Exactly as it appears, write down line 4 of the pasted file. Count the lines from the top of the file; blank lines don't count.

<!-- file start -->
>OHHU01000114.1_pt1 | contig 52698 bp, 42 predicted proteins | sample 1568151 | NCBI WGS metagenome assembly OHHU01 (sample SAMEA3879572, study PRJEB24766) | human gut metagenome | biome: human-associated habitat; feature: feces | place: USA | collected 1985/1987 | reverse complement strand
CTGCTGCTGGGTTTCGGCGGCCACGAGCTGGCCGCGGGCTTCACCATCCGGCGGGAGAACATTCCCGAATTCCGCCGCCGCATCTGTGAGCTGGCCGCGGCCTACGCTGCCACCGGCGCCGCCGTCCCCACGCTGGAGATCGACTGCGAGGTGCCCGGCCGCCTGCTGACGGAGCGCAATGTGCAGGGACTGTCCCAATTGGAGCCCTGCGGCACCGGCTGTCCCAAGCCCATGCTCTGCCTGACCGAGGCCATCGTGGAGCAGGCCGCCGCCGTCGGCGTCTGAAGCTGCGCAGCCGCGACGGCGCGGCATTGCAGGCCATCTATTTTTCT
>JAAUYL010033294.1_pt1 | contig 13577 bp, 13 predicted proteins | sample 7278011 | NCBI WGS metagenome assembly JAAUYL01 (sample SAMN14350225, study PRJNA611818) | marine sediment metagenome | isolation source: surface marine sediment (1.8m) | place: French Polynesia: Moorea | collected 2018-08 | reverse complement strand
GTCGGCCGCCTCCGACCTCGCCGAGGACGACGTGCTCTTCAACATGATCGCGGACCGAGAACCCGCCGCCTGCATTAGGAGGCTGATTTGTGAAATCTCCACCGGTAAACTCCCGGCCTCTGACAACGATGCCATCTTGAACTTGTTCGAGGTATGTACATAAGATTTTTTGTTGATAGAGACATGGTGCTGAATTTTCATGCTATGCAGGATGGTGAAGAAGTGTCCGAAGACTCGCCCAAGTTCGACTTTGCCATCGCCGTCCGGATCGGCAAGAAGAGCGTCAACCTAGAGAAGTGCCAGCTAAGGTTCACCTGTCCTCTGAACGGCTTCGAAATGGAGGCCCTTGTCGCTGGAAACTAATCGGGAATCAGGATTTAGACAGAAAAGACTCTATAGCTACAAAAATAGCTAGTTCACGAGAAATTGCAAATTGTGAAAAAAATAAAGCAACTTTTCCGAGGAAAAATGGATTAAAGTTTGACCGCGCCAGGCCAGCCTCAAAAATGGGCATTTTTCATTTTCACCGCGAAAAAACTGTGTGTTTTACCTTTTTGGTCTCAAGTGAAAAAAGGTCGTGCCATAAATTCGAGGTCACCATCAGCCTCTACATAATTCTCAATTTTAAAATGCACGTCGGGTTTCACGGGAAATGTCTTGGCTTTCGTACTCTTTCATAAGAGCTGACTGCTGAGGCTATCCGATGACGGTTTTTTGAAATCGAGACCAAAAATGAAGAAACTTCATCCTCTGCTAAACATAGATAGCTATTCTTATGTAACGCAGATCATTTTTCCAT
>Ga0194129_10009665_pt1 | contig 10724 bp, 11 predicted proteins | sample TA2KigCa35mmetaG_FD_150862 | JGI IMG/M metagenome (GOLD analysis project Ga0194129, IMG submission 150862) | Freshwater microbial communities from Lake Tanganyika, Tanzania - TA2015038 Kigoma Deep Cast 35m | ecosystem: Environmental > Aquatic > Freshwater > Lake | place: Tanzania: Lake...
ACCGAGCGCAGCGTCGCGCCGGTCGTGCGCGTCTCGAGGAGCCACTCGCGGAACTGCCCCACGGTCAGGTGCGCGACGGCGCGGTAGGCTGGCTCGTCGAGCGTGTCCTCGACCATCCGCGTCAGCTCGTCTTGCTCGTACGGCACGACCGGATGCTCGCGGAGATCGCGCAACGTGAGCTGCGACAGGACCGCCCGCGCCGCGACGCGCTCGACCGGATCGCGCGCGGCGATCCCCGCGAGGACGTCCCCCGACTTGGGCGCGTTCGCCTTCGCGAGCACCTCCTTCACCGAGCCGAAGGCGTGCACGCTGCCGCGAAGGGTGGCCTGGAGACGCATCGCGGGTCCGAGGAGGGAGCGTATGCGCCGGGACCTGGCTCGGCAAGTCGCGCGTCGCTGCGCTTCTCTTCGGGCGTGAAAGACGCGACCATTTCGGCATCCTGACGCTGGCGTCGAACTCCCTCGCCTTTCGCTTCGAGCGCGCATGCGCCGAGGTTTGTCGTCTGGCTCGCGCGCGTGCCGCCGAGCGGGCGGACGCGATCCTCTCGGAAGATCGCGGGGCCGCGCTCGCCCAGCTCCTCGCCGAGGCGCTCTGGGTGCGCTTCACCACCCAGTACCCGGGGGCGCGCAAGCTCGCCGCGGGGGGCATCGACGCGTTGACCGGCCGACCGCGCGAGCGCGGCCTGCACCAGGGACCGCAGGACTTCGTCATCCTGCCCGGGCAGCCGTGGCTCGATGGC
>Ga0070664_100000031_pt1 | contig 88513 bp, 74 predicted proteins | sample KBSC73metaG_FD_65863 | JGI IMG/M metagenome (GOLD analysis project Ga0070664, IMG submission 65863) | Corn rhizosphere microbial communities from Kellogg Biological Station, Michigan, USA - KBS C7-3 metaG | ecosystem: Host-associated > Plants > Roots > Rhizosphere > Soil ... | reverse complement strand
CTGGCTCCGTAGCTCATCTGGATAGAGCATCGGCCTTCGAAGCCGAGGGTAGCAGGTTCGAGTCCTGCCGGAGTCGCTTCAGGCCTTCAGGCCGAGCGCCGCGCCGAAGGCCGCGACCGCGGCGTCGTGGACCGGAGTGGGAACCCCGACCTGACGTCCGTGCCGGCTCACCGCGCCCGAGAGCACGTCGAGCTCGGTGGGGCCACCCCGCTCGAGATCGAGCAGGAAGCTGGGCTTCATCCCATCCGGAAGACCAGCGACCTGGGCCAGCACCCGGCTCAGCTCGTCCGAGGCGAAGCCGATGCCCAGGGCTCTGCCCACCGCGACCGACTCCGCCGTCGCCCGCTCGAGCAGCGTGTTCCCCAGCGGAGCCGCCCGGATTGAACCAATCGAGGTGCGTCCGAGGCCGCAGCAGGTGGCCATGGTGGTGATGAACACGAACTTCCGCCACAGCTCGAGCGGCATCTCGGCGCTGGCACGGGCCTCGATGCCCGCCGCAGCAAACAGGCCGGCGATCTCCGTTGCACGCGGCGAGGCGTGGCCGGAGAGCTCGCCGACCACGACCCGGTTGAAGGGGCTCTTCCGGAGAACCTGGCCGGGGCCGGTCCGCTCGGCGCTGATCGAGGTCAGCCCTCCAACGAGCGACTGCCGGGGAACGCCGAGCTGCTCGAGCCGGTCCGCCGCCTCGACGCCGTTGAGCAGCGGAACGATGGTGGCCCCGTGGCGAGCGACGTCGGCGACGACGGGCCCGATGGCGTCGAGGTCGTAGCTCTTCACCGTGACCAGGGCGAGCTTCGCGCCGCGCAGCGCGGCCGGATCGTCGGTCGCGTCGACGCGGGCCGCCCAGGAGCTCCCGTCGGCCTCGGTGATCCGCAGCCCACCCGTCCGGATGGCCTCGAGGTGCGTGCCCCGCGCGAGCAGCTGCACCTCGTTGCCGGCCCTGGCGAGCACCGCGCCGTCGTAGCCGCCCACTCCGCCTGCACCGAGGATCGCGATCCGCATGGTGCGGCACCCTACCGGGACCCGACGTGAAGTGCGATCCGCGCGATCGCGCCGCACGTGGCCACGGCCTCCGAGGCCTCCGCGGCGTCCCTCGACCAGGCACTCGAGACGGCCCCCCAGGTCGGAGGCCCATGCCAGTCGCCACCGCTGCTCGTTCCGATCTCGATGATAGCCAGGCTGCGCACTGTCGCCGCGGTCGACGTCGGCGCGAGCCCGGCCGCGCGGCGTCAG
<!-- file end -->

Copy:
GTCGGCCGCCTCCGACCTCGCCGAGGACGACGTGCTCTTCAACATGATCGCGGACCGAGAACCCGCCGCCTGCATTAGGAGGCTGATTTGTGAAATCTCCACCGGTAAACTCCCGGCCTCTGACAACGATGCCATCTTGAACTTGTTCGAGGTATGTACATAAGATTTTTTGTTGATAGAGACATGGTGCTGAATTTTCATGCTATGCAGGATGGTGAAGAAGTGTCCGAAGACTCGCCCAAGTTCGACTTTGCCATCGCCGTCCGGATCGGCAAGAAGAGCGTCAACCTAGAGAAGTGCCAGCTAAGGTTCACCTGTCCTCTGAACGGCTTCGAAATGGAGGCCCTTGTCGCTGGAAACTAATCGGGAATCAGGATTTAGACAGAAAAGACTCTATAGCTACAAAAATAGCTAGTTCACGAGAAATTGCAAATTGTGAAAAAAATAAAGCAACTTTTCCGAGGAAAAATGGATTAAAGTTTGACCGCGCCAGGCCAGCCTCAAAAATGGGCATTTTTCATTTTCACCGCGAAAAAACTGTGTGTTTTACCTTTTTGGTCTCAAGTGAAAAAAGGTCGTGCCATAAATTCGAGGTCACCATCAGCCTCTACATAATTCTCAATTTTAAAATGCACGTCGGGTTTCACGGGAAATGTCTTGGCTTTCGTACTCTTTCATAAGAGCTGACTGCTGAGGCTATCCGATGACGGTTTTTTGAAATCGAGACCAAAAATGAAGAAACTTCATCCTCTGCTAAACATAGATAGCTATTCTTATGTAACGCAGATCATTTTTCCAT